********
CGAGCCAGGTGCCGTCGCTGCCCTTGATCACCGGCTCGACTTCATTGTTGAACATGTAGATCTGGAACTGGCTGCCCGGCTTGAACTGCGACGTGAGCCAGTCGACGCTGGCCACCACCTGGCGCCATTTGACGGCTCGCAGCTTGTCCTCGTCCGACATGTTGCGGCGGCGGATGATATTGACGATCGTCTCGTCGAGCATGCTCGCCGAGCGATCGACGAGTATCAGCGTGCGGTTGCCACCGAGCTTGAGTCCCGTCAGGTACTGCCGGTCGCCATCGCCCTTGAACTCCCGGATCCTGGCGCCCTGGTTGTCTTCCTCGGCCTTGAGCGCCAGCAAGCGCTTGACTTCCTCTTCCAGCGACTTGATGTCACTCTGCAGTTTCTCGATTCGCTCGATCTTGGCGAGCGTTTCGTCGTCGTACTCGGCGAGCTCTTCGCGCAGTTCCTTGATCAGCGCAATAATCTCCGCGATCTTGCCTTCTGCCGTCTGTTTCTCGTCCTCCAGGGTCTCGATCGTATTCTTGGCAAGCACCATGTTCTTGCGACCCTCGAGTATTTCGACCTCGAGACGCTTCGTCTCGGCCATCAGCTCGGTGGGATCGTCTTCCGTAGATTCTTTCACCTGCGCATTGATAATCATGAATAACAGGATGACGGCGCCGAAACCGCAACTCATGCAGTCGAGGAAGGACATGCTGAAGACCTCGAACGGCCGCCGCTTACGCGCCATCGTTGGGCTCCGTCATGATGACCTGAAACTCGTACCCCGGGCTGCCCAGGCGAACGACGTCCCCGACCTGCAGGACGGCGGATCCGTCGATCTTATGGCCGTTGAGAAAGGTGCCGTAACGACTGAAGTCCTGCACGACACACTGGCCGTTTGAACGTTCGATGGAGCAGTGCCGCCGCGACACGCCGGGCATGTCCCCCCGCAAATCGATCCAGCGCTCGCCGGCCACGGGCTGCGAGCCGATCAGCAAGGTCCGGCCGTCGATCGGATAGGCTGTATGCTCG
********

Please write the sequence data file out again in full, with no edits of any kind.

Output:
CGAGCCAGGTGCCGTCGCTGCCCTTGATCACCGGCTCGACTTCATTGTTGAACATGTAGATCTGGAACTGGCTGCCCGGCTTGAACTGCGACGTGAGCCAGTCGACGCTGGCCACCACCTGGCGCCATTTGACGGCTCGCAGCTTGTCCTCGTCCGACATGTTGCGGCGGCGGATGATATTGACGATCGTCTCGTCGAGCATGCTCGCCGAGCGATCGACGAGTATCAGCGTGCGGTTGCCACCGAGCTTGAGTCCCGTCAGGTACTGCCGGTCGCCATCGCCCTTGAACTCCCGGATCCTGGCGCCCTGGTTGTCTTCCTCGGCCTTGAGCGCCAGCAAGCGCTTGACTTCCTCTTCCAGCGACTTGATGTCACTCTGCAGTTTCTCGATTCGCTCGATCTTGGCGAGCGTTTCGTCGTCGTACTCGGCGAGCTCTTCGCGCAGTTCCTTGATCAGCGCAATAATCTCCGCGATCTTGCCTTCTGCCGTCTGTTTCTCGTCCTCCAGGGTCTCGATCGTATTCTTGGCAAGCACCATGTTCTTGCGACCCTCGAGTATTTCGACCTCGAGACGCTTCGTCTCGGCCATCAGCTCGGTGGGATCGTCTTCCGTAGATTCTTTCACCTGCGCATTGATAATCATGAATAACAGGATGACGGCGCCGAAACCGCAACTCATGCAGTCGAGGAAGGACATGCTGAAGACCTCGAACGGCCGCCGCTTACGCGCCATCGTTGGGCTCCGTCATGATGACCTGAAACTCGTACCCCGGGCTGCCCAGGCGAACGACGTCCCCGACCTGCAGGACGGCGGATCCGTCGATCTTATGGCCGTTGAGAAAGGTGCCGTAACGACTGAAGTCCTGCACGACACACTGGCCGTTTGAACGTTCGATGGAGCAGTGCCGCCGCGACACGCCGGGCATGTCCCCCCGCAAATCGATCCAGCGCTCGCCGGCCACGGGCTGCGAGCCGATCAGCAAGGTCCGGCCGTCGATCGGATAGGCTGTATGCTCG